Do we enhance our appreciation of music by listening to more of it?
The need for silence goes back in time. Man evolved in a world of natural sound and soundlessness. Big cities and machines brought the screech of the elevated train against metal tracks, the rumble from underground subways, and the shout required to be heard above both.
When the conductor Simon Rattle was new to the compositions of Gustav Mahler (1860-1911), Rattle’s mentor Berthold Goldschmidt said to him, “Will you please remember what the phrase “ohne hast” (without haste) means in a time when there were no automobiles.” Nor the sounds from such motor cars, he might have added.
Amplified sound became like floor-to-ceiling audio wallpaper over the course of the twentieth century. Civilization capitulated to its growth.
At first, Western society sought realistic prerecorded melodies. Who among us realized we would pay for this miracle, not just in money spent on phonographs, discs, and streaming services?
Convenience and ubiquity leached away some of the thrills of performances created in our presence. The novel sense of a special occasion diminished. The sonorities we loved became routine.
For music to produce its intended effect, the airborne notes must grow out of silence.
Carlo Maria Giulini, another maestro who mentored Simon Rattle, compared his musical conception to perspective in visual art. This artist wanted “air and space” around the sound to set it in relief from other sounds, just as a painter renders foreground against a background. The painter’s or musician’s hand can produce a third dimension’s magic.
Music now enters us through tired and overused ears. To create impact, performers are tempted to make it louder than in quieter times. More people brought bigger halls. The volume of sound enlarged.
One can speculate about a time-transported Beethoven’s reaction to the intrusion of machinery. Think of the brook he tried to evoke in the second movement of his “Pastoral Symphony.” Of course, we can still find streams in the countryside, but we can’t guarantee a chainsaw won’t intrude on the birdsong taking place nearby.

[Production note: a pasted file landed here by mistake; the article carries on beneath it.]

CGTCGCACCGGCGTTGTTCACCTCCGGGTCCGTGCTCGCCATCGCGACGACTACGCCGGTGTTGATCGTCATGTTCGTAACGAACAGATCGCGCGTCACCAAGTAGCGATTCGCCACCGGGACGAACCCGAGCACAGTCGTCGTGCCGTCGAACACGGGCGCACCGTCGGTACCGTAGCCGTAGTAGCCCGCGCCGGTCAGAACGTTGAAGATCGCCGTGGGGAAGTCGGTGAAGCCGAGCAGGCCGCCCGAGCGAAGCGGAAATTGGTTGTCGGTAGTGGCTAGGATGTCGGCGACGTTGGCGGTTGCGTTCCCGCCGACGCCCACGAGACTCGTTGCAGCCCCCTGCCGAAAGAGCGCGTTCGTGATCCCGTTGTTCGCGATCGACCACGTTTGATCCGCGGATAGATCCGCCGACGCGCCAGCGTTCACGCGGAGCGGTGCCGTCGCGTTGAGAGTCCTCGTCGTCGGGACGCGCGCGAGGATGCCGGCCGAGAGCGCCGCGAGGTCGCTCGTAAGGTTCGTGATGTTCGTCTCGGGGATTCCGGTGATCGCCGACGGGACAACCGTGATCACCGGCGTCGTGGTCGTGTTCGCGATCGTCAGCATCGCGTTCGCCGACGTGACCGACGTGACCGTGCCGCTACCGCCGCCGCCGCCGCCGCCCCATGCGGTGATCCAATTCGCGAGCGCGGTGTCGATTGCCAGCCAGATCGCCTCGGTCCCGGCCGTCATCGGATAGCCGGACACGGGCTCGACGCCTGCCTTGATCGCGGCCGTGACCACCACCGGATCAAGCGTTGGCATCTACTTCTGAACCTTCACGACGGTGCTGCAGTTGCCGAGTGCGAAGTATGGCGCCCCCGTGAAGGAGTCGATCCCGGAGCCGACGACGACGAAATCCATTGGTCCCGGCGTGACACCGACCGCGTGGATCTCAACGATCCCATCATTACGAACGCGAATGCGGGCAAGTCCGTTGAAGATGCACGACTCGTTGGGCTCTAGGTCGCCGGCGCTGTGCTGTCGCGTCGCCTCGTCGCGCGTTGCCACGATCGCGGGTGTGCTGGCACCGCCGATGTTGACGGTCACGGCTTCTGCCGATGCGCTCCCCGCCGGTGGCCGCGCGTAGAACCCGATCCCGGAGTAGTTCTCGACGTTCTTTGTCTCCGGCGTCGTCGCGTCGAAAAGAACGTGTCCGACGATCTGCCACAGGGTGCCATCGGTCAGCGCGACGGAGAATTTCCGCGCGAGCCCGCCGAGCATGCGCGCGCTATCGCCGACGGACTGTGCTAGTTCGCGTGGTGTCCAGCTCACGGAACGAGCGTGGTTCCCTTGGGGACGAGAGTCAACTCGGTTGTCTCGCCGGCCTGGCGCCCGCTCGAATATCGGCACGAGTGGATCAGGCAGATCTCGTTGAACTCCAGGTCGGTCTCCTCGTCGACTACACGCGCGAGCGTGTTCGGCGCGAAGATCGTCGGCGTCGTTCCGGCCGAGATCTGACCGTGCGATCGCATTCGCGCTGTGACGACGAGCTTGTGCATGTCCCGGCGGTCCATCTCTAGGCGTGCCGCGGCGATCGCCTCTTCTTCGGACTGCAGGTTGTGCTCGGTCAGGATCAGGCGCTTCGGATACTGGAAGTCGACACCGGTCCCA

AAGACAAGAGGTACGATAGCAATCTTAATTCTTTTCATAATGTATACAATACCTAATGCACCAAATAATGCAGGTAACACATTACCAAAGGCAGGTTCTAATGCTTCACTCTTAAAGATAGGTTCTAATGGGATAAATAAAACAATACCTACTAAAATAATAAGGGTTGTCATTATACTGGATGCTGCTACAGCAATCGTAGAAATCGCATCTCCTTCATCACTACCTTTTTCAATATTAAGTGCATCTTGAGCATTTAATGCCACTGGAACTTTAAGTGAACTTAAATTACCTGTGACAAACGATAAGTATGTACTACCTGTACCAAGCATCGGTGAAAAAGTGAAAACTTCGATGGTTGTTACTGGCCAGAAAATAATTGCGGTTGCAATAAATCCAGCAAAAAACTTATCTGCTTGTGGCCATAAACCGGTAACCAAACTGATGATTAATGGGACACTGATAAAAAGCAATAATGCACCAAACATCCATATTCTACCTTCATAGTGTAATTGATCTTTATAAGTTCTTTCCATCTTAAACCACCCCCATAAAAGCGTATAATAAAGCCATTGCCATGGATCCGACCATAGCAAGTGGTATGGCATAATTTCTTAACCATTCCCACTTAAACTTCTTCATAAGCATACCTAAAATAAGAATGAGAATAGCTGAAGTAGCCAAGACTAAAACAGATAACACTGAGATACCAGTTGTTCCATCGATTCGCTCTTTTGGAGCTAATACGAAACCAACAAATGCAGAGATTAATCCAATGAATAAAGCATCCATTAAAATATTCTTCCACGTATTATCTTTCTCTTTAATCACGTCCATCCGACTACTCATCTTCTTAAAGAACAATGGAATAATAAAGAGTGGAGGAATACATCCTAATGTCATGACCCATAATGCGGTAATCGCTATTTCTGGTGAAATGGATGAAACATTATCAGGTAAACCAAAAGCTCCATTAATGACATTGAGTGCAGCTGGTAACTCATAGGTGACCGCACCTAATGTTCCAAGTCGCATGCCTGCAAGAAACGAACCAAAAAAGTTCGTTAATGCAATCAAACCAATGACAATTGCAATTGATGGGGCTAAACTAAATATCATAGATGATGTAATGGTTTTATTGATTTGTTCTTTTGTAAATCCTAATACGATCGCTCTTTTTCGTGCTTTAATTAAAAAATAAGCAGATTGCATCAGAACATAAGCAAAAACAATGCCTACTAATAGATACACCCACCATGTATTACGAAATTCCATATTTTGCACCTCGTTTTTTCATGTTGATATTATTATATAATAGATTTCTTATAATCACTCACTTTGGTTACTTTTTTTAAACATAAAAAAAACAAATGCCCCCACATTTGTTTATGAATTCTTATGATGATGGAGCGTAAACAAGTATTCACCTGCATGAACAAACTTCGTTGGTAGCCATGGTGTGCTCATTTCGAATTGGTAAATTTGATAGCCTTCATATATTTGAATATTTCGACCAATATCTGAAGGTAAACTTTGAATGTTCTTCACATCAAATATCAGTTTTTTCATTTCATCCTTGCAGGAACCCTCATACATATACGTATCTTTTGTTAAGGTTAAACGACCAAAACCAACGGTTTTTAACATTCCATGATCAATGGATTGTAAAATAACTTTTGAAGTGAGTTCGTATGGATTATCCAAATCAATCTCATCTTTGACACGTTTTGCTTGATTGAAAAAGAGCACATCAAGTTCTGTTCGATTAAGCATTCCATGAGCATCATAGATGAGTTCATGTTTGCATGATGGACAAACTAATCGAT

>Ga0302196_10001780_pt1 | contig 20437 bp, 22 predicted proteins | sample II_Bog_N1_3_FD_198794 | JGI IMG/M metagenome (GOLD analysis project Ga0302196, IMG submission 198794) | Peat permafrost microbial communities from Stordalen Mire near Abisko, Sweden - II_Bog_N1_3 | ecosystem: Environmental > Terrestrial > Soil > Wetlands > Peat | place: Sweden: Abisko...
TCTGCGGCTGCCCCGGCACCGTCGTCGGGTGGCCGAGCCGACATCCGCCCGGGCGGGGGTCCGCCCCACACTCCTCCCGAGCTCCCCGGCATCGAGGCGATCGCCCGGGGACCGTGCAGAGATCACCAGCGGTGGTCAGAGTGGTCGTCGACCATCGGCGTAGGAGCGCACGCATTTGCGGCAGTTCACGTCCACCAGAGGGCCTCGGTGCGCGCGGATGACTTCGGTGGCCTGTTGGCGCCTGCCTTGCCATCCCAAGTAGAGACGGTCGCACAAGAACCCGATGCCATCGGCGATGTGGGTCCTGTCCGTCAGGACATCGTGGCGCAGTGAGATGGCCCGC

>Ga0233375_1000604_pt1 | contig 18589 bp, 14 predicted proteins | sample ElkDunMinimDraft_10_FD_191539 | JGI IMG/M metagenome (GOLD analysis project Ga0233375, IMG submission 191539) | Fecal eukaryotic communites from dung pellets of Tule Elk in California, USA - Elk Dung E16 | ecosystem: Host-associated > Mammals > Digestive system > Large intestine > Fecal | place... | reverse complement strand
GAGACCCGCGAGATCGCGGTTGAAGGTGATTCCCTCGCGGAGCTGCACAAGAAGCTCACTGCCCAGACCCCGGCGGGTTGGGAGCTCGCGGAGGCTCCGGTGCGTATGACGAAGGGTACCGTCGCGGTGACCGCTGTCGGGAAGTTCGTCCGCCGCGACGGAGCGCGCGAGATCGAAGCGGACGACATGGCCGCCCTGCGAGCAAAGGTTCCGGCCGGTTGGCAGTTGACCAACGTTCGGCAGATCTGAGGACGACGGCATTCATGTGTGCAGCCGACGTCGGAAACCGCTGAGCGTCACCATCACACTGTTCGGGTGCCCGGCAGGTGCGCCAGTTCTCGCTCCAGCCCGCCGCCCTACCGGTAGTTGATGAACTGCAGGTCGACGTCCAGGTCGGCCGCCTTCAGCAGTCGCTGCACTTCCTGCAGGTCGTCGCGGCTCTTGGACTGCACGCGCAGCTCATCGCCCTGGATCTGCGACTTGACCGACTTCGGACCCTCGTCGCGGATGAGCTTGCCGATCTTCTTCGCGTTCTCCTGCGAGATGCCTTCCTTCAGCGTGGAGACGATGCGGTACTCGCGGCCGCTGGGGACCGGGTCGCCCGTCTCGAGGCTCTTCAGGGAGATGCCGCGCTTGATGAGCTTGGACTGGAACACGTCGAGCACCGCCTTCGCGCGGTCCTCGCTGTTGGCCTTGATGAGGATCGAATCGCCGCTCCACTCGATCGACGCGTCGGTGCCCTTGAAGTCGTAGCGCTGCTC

The listener of today is jaded. Television, movies, elevator music, and computers outflank him. Nor does he want to be free of them. Some of us remember the quality of everyday life before stereo recordings. Later, an electronic hum from residential gadgets joined us within moments of relative stillness. Home appliances “speak” to us now.
How often would a music lover 100 years ago have heard a Mozart Concerto in a modest-sized hall? Now we can listen to the same creation more in a week or two than was possible in a lifetime. One needn’t even leave the car or public transportation he takes to work.
I admit music has given me much joy. I’m a veteran concert-goer and recording collector. Yet, I also understand something has been lost.
International concerts in 2021 would have included the tail-end of a world-wide observance of the 250 anniversary of Beethoven’s birth in 1770. A wise and necessary idea?
Long before a pandemic aborted the plans to laud the birthday boy, the legendary conductor Otto Klemperer thought otherwise. Musical America published an interview with him in 1927 in commemoration of the composer’s death 100 years before:
If you ask me the best way to celebrate his centenary, I will tell you it is not to play him for a year. He is played too much. Everyone plays Beethoven and no one wishes to hear the (people) who write today. Beethoven has become a business for the box office.
Well, Klemperer got his wish and then some, albeit a little late. Oscar Wilde reminds us, “There are only two tragedies in life: one is not getting what one wants, and the other is getting it.“
The first image includes a selection of silhouettes of Gustav Mahler created by Otto Bohler (1847-1913) in 1899. The photograph of Carlo Maria Giulini is from the cover of Thomas Saler’s superb biography of the conductor, Serving Genius. Finally, a photo of Otto Klemperer, part of the collection of The Library of Congress.